"Deano rang up and asked to come up and see me. He said: 'I've had this approach from an Indian bookmaker. He wants to know what the weather's like, how much rain there is, humidity, the state of the wicket, what'd I do if I won the toss. What do you think I should do?' I said 'Deano, I wouldn't touch that with a bargepole. It may be completely innocent. But if you go out and get a blob first ball, and this came out, you'd never live it down."

What is absolutely consistent is that the approach was made, that Jones discussed it with the team's leaders more or less immediately, and that he did not take up the offer. What's more, he remained somewhat puzzled in subsequent days, months and years that the episode - particularly the fact he had been told that "John" had already formed relationships with at least one international representative from every other major cricketing nation - was not followed up.

During the 1992-93 home summer, Jones pondered whether to write one of his columns for The Sunday Age on the subject, consulting with his ghostwriter, Mark Ray, who recalls a pair of exchanges over the phone. Jones: "I want to do a column about bookies in cricket - there are players giving bookies information. It's pretty big, it's secret, but there's a helluva lot of money involved" Ray: "Sure, that's a great column but we've already got one ready for this week, make some notes and get back to me."

By the following week, Jones was having second thoughts - perhaps not surprisingly in a season where his previously sure hold on a place in Australia's team was slipping from his grasp. "It's too tricky," he concluded, "I'm not going to do it."

In February 1995, with Jones on the international outer as the Australians toured New Zealand, he did speak out, around the time that the story of Salim Malik's offers to bribe Mark Waugh, Shane Warne and Tim May on the 1994 tour of Pakistan had broken.

First, Jones went on record in a page one story filed by Ray, saying: "I refused the offer straight away and he then increased it to $66,000 a year. He had the money with him in unmarked notes in a cake tin. It was not an offer to fix a game. He just wanted an Australian player on his books to offer information as to likely 12th men, the state of the pitch or the fitness of players."

Then via the decidedly un-cricketing avenue of the Channel Seven current affairs show Today Tonight (Kerry Packer's rival Nine network was entrenched as the home of Australian cricket), Jones said: "Every team has got a Narc. Every team. And that, give it time, it'll come out."

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The reporter, Greg Hoy, then made the following clarification: "What he means is, he says, that someone on the Australian team is selling inside information to bookmakers, and he says the Australian Cricket Board knows it." And Jones followed up: "It's just the way I was brought up. This type of stuff is killing the game. We want kids to be coming into an honest game with an honest living, and that's what I want to see happening."

Ray, meanwhile, had been making ever more pointed inquiries to the ACB about information that the Malik bribery story was far from the whole picture, aided by an anonymous letter to the effect that at least one Australian player had entered into exactly the kind of information sharing relationship that Jones had declined in 1992.

While Ray was unable to fully unearth the story at the time, his questions forced an internal investigation during the New Zealand tour, whereupon Warne and Waugh admitted to ongoing conversations with "John".

Shamefully, Warne and Waugh were privately fined by the ACB's chief executive Graham Halbish and chairman Alan Crompton, and then permitted to fly off to the 1995 West Indies tour without a substantial debate at board level. With the "distraction" avoided and Warne and Waugh safely on the plane, Australia won the series to take on the mantle of world champions. The story was kept quiet until December 1998, whereupon Waugh and Warne made near identical public statements in Adelaide.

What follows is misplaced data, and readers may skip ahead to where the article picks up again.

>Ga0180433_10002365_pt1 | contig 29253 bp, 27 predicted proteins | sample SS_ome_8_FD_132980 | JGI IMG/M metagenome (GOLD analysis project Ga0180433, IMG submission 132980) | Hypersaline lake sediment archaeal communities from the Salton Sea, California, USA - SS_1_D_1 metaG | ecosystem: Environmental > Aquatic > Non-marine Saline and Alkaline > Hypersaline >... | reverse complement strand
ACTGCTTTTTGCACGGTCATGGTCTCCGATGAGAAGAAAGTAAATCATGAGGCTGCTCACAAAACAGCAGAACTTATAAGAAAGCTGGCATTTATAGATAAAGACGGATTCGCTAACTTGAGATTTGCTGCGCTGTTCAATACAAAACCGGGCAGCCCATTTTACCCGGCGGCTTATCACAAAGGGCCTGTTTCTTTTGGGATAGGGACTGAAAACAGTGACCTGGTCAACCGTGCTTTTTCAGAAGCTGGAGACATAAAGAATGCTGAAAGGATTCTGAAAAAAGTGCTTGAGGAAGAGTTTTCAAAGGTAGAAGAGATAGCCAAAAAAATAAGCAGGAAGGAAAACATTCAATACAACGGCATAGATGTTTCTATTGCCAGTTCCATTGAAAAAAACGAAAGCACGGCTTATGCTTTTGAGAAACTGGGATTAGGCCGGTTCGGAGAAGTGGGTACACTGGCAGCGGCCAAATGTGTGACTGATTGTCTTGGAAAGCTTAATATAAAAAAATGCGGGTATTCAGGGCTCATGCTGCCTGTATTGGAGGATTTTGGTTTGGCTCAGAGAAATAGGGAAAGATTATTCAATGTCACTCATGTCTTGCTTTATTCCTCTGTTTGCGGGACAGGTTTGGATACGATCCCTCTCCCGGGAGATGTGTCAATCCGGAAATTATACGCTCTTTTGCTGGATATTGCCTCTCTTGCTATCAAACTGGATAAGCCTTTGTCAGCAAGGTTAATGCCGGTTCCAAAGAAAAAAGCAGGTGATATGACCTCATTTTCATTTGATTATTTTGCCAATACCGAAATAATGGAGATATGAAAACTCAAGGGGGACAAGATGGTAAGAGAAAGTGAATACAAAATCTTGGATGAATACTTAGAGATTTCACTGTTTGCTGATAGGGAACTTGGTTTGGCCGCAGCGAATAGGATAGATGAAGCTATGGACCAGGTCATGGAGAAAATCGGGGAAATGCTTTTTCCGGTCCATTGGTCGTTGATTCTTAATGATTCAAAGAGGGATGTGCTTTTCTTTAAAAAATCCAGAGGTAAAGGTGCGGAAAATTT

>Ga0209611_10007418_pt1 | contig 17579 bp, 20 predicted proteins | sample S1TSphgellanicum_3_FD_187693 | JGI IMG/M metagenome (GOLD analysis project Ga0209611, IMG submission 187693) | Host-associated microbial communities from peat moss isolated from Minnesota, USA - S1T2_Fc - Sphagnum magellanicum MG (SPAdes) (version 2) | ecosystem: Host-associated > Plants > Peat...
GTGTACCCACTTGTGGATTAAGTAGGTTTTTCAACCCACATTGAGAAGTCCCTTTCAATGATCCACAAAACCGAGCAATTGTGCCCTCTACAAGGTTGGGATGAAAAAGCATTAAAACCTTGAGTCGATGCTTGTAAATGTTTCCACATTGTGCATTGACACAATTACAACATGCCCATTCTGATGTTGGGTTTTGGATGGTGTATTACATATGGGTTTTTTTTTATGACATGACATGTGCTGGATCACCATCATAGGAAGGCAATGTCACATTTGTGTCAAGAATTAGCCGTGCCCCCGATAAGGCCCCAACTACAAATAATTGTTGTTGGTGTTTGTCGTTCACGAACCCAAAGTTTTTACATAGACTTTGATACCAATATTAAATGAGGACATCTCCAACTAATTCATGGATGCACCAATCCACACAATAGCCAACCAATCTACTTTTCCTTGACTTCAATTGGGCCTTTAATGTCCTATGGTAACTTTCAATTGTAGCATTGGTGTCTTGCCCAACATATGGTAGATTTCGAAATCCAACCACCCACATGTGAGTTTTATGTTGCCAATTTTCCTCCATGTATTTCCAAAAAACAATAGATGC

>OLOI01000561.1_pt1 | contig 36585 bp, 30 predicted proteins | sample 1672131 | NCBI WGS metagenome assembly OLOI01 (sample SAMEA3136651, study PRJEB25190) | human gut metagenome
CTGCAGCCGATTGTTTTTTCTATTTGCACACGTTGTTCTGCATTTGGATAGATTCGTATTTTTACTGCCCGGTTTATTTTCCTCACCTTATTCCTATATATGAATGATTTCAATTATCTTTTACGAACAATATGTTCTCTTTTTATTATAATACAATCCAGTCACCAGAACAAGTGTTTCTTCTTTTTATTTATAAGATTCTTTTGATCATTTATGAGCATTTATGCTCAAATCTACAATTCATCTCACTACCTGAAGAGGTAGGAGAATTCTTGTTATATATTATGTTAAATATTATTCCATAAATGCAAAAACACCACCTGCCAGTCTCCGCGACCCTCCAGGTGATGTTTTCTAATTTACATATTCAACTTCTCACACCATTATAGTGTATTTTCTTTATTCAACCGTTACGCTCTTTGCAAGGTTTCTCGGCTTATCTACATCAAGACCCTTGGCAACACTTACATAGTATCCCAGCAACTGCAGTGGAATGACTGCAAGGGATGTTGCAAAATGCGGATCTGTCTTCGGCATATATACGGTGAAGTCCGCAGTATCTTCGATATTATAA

Over time and subsequent inquiries, other bits and pieces of the story filtered through: Waugh may have met "John" as early as the Hong Kong Sixes tournament in October 1993, and spoke to him in the West Indies even after the ACB fines had been levied. In his subsequent, independent investigation of the affair in 1999, the Queensland QC Rob O'Regan did not hide his disgust.

"I do not think it is possible to explain their conduct away as the result merely of naivety or stupidity. They must have known that it is wrong to accept money from, and supply information to, a bookmaker whom they also knew as someone who betted on cricket. Otherwise they would have reported the incident to team management long before they were found out in February 1995. In behaving as they did, they failed lamentably to set the sort of example one might expect from senior players and role models for many young cricketers. A more appropriate penalty would, I think, have been suspension for a significant time."

An enduring irony of the affair is that while Waugh went on to play for Australia until 2002, and Warne carried on until 2007, when he had scooped more than 700 Test wickets, it was Jones who endured smears. In a 1998 judicial inquiry in Pakistan, Sarfraz Nawaz made the careless suggestion that Jones had been "forced to retire" due to his involvement, an allegation instantly rebuffed with the words: "That is absolute rubbish. Any inquiry to the Australian Cricket Board will give you the same answer. Made to retire yes, but not for that."

In 2010, Jones' name was dredged up again in the wake of the sting that exposed Salman Butt, Mohammad Asif and Mohammad Amir. This time he responded with a column shot through with obvious hurt. "I was never interviewed by the ICC about this meeting," he wrote for The Age of events in Sri Lanka. "I have always said that my books are open for authorities to canvass. This happened 20 years ago but the mud and insinuations are still being brought up, which offends me and my family deeply. I have done nothing wrong." It would not be the last time.

Undoubtedly, the time has come to recognise that in the murky ethical territory of early contacts with bookmakers, Jones' passion for cricket and sense of right and wrong placed him in even more exclusive company than his cricket achievements do. If only the arbiters of the day had been willing to listen.